Norway’s labour federations LO and YS came to terms with national employers’ organization NHO at around 3am on Monday, after three hours of mediation in overtime that ultimately averted a major strike. Their agreement provides modest pay raises across the board, plus a special wage boost for lowest-paid union members.
All parts involved claimed they were satisfied with the settlement prodded along by national mediator Kari Gjesteby. She was largely given credit for preventing around 17,000 workers in a variety of sectors from walking off the job at 6am. The threatened strike would have disrupted everything from airline traffic to public transport, shipyard operations and beer deliveries.
‘Reasonable and fair’
“We think this is a responsible and fair result,” LO boss Roar Flåthen told news bureau NTB. He said it took into consideration the need to protect jobs and employers’ concerns while also securing purchasing power among union members and giving those earning the least an “extra lift.”
The settlement calls for an across-the-board raise (generalt tillegg) of NOK 0.75 per (USD 0.13) per hour plus an extra NOK 1.40 to the lower-paid workers including many in the hotel, restaurant and cleaning businesses, for example. Jorunn Berland of the YS labour federation also called it “a responsible settlement” that recognized the competitive concerns of Norwegian employers already faced with some of the highest labour costs in the world.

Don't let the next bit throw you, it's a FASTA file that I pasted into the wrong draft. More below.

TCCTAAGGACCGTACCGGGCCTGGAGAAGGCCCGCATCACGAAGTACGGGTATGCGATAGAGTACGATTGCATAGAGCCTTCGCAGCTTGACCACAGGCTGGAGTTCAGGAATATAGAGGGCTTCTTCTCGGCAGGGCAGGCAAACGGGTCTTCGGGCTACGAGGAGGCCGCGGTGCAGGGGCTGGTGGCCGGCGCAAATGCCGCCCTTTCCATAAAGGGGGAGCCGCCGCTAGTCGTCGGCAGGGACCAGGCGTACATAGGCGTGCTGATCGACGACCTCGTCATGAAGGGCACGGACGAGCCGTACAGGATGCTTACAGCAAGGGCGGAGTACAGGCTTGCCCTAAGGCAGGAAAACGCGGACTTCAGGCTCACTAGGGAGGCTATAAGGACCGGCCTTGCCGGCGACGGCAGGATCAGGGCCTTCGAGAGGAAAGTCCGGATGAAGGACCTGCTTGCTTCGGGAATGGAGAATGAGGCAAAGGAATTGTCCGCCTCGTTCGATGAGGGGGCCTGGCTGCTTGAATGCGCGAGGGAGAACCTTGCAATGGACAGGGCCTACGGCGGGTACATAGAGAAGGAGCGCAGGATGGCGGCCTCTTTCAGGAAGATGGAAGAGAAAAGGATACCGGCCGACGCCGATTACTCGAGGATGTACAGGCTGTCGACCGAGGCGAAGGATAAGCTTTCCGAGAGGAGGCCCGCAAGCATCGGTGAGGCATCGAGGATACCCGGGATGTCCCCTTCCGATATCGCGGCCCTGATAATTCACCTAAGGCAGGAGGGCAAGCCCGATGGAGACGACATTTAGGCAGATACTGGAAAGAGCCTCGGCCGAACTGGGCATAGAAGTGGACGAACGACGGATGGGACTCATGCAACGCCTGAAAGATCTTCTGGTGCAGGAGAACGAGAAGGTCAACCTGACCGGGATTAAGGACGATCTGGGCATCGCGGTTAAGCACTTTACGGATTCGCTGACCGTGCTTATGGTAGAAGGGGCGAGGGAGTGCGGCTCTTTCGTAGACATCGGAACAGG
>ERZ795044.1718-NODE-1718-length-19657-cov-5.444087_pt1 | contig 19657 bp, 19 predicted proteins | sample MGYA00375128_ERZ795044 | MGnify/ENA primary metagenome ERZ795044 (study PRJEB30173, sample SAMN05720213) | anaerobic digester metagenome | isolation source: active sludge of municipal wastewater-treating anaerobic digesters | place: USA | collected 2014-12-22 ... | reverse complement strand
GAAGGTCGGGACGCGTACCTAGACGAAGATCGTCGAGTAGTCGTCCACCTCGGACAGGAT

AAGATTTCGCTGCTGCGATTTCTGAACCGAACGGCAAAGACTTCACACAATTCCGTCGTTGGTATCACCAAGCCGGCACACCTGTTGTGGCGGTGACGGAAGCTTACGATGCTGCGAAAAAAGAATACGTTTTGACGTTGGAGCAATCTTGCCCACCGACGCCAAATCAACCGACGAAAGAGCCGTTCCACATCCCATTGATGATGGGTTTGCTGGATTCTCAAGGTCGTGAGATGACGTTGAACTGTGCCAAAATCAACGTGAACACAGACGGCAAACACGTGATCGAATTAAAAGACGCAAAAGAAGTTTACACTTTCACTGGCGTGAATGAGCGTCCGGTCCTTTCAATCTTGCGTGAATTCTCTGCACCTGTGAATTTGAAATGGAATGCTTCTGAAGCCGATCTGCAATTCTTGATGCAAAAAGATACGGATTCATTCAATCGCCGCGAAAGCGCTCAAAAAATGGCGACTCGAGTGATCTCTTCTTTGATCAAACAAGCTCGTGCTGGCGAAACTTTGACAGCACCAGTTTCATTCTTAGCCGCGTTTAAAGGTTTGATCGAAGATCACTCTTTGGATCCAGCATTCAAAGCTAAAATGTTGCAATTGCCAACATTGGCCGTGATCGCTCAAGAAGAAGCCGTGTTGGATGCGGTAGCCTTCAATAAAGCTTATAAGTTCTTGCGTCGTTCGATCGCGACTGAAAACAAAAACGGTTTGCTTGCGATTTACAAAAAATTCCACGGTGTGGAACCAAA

The mid-term settlement is said to “refine” last year’s pay deals and keeps average raises at around 3.4 percent. LO’s Flåthen stressed that’s “well within” the prognoses set by Norway’s central bank, the finance ministry and state statistics bureau SSB for keeping the Norwegian economy on track.
Need for moderation ‘understood’
Kristin Skogen Lund, chief executive of the employers’ organization NHO, also seemed pleased with the settlement, saying she was glad “that we received understanding for the need for moderation.”
Lund called the wage agreement “sensible in regards to the economic situation” but continues to worry that Norwegian labour costs are high at a time when export markets are threatened by crisis in Europe and other countries. Many business and economic analysts have worried that Norway, where the oil-fed economy has remained strong and workers have high expectations, is pricing itself out of the market.
Lund nonetheless said the settlement provided “a good foundation for lower overall wage growth than what we’ve seen in recent years.” Reducing wage growth, her members believe, is critical for maintaining their competitiveness.
Views and News from Norway/Nina Berglund
Please support our news service. Readers in Norway can use our donor account. Our international readers can click on our “Donate” button: